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A few weeks ago, we published our company values and guiding principles. Whilst in that earlier blog post we elaborated why we think it is important to make them explicit and how we went about mapping them out, we wanted to dive deeper into each value in follow-up posts and explain what they mean to us.We’ve almost reached the end of this little blog post series on our core values, but a very important one is still outstanding: Today, let’s talk about Self-Management!We work in a system strongly based on Holacracy, meaning we are not running on a conventional management hierarchy. Instead of resting with one (or several) person(s) – usually the CEO – authority is distributed under all employees via agile roles that are continuously adjusted according to upcoming tensions or needs in order to improve the company structure. The roles‘ purposes and accountabilities are clear and transparent to both role-fillers and others and define our respective areas of responsibility. We are rather flexible in our working hours or location as long as we fulfill what is expected of us. As we don’t have supervisors who micro-manage us or our tasks, and as every one of us is fully accountable for our work, excellent Self-Management skills are essential: We need to get things done, seek alignment, but not consensus, and be determined to learn and grow.
The purposes and accountabilities of our roles serve as guiding stars, but they don’t cover everything that affects our daily business. Therefore, we need to have an overview of the current state of our projects and To-Dos at all times – it is important that each of us has a working self-management system. Many of us work with David Allen’s Getting Things Done (or alterations of it). We offer a workshop to our newbies during the Onboarding Week, and we also have a role that is filled by a GTD expert who can answer questions or give advice to improve existing systems. Our systems help us to organize our work, manage our time efficiently and make sure none of our tasks fall through the cracks.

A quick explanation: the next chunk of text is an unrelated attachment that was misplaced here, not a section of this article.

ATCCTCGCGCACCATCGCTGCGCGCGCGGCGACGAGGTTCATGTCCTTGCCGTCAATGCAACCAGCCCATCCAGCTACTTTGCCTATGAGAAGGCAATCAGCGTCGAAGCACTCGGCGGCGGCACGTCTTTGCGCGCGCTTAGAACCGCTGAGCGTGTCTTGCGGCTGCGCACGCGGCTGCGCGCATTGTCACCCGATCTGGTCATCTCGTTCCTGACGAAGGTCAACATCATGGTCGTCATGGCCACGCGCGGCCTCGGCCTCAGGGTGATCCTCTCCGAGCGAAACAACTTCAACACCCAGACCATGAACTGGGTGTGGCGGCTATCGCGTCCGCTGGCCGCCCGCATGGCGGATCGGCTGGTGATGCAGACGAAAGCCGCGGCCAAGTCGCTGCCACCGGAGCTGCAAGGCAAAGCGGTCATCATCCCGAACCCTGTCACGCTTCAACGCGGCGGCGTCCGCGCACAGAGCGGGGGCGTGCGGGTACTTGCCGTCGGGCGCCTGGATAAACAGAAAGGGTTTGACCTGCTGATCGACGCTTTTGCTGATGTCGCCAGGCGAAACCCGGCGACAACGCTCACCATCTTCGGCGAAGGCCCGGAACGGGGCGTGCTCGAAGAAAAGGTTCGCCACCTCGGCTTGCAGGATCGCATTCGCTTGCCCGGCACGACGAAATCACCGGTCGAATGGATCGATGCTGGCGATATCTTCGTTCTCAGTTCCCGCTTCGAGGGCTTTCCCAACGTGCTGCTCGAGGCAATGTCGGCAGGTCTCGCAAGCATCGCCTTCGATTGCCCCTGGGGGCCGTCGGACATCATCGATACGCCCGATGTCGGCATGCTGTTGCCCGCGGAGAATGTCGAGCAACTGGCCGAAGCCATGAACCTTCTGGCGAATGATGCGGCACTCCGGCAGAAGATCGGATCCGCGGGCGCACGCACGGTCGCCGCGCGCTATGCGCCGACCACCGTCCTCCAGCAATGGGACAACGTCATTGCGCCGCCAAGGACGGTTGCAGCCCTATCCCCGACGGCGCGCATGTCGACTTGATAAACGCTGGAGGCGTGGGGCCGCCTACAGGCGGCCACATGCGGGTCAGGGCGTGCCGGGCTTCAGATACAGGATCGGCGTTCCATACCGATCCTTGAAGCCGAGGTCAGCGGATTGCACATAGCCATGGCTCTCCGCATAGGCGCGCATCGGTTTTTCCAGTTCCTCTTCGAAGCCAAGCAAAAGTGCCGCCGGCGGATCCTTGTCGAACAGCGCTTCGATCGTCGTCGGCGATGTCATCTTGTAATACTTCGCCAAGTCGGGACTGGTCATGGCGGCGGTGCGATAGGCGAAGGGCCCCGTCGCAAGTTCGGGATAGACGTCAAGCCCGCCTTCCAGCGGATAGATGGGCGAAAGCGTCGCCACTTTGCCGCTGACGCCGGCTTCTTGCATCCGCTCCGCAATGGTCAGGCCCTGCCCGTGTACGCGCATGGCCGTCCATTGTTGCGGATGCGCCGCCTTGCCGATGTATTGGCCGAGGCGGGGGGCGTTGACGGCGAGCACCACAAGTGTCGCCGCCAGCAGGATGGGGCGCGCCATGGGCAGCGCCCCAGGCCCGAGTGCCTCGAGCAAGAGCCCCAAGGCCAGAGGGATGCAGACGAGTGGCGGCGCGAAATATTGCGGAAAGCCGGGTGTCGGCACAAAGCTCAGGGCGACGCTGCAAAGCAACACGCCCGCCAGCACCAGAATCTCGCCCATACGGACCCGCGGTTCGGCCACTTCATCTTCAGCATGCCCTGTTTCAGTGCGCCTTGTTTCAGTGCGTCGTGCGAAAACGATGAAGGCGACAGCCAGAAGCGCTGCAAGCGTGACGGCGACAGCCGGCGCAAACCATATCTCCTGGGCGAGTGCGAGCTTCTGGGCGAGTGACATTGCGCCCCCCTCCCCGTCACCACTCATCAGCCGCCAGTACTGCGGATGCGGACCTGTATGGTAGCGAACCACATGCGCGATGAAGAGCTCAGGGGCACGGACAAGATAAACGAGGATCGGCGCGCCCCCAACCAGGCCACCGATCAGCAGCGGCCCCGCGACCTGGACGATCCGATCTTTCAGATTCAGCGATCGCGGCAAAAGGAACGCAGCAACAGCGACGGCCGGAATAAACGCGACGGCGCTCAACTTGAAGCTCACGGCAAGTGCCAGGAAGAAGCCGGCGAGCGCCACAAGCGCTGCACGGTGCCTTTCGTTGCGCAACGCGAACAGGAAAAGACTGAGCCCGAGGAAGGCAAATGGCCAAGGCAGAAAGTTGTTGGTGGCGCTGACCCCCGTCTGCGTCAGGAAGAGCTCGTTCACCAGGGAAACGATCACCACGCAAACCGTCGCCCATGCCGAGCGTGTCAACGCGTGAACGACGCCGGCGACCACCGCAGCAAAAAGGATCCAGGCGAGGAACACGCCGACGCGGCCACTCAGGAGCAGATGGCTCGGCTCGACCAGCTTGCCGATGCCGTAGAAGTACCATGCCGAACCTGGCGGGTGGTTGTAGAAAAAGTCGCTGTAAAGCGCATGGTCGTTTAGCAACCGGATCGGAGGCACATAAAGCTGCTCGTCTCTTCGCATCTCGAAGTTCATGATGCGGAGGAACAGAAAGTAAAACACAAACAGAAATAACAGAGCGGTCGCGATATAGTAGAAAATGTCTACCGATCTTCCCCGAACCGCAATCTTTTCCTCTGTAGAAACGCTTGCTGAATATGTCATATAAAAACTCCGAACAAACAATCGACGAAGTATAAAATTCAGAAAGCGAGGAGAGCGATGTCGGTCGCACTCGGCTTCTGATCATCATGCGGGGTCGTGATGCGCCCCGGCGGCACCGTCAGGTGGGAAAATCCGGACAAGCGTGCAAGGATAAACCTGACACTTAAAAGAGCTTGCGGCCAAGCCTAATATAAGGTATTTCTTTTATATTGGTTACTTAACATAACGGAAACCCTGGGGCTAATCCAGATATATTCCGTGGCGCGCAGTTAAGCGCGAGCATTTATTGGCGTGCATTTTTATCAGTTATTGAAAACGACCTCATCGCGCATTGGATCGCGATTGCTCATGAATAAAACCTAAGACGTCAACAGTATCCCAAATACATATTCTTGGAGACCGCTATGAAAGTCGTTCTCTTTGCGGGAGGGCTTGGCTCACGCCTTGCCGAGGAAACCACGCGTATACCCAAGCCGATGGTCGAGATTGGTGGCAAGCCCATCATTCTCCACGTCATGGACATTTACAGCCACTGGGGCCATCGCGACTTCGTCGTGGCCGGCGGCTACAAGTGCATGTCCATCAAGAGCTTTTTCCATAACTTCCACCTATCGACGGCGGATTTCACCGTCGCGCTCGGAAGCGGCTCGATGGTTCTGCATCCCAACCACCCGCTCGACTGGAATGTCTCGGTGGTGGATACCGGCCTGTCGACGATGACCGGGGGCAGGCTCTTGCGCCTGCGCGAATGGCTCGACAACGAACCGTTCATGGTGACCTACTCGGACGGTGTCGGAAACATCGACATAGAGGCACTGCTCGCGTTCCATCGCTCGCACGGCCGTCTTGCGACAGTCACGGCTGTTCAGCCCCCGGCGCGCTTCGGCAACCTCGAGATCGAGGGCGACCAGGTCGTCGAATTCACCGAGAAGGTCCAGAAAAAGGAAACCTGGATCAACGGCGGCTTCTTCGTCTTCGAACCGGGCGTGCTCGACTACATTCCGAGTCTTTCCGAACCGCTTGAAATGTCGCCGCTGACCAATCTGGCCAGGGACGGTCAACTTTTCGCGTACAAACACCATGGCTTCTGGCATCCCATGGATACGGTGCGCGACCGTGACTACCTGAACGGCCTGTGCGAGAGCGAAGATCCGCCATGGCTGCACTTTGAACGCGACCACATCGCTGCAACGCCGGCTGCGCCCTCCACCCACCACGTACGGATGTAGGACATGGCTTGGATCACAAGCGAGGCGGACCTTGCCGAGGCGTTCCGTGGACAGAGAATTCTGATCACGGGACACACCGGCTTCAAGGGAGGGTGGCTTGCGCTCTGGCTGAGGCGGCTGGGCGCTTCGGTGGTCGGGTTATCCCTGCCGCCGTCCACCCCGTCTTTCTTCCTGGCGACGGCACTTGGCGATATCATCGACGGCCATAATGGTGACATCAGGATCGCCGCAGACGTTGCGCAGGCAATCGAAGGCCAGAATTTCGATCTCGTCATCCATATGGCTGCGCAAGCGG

Being self-managed means we need to develop the confidence to take decisions in our areas of expertise. (It is equally important to know when we need input to make a decision and ask the right people for help, though!) Of course we need to take into account company priorities, strategies and objectives and the opinions of stakeholders, but in the end, we as fillers of our respective roles must decide what makes sense and do what we think brings the most value to the company. The question that we can ask ourselves and that can help us decide if we should do something or not is “is it safe enough to try?”. As long as we can respond to this question with yes, meaning that the outcome of our decision will not definitely harm the company in some way, we can go ahead and try it. Logically, we will have to monitor the consequences of our decisions, so we can adapt if something is not going as originally planned, and we will also be held accountable for them. This contributes to changes and processes being implemented faster: getting consensus (= agreement of all parties) takes a lot more time than getting consent (= nobody has a significant objection). It’s one of the key ideas of Holacracy - a proposed change cannot be directly blocked by others, just because they don’t like the idea. That way, hidden politics are much harder to play and everyone’s ideas are taken into account.
Especially in a setup where being driven and eager to learn is sometimes enough to qualify for a task or role, we need to seek to learn new skills and improve our knowledge constantly. At EMPAUA, each person has several hours per week that can be used on self-development and energizing internal roles. On a regular basis, knowledge sharing sessions on different topics are offered to everyone in the company. A lot of information about our culture, the system we work in, helpful further reading material, best practices, and processes at EMPAUA are also accessible in our internal Wiki PAUApedia. As goals are helpful to keep track of where we are heading and give us a sense of direction, everyone is encouraged to set themselves goals. For that, we also have regular goal-setting sessions with our team leads, who can provide help or inspiration when needed. All individual goals are visible to all team members, as letting others know about your goals usually is a huge motivator. Also, that way people can see who might have similar goals to exploit potential synergies – and isn’t it much more fun to have a partner in crime? :)If you are interested in our other core values, feel free to check out our deep-dives into Community, Collaboration, and Transparency. Please get in touch via email in case you have questions or want to learn more about our company culture!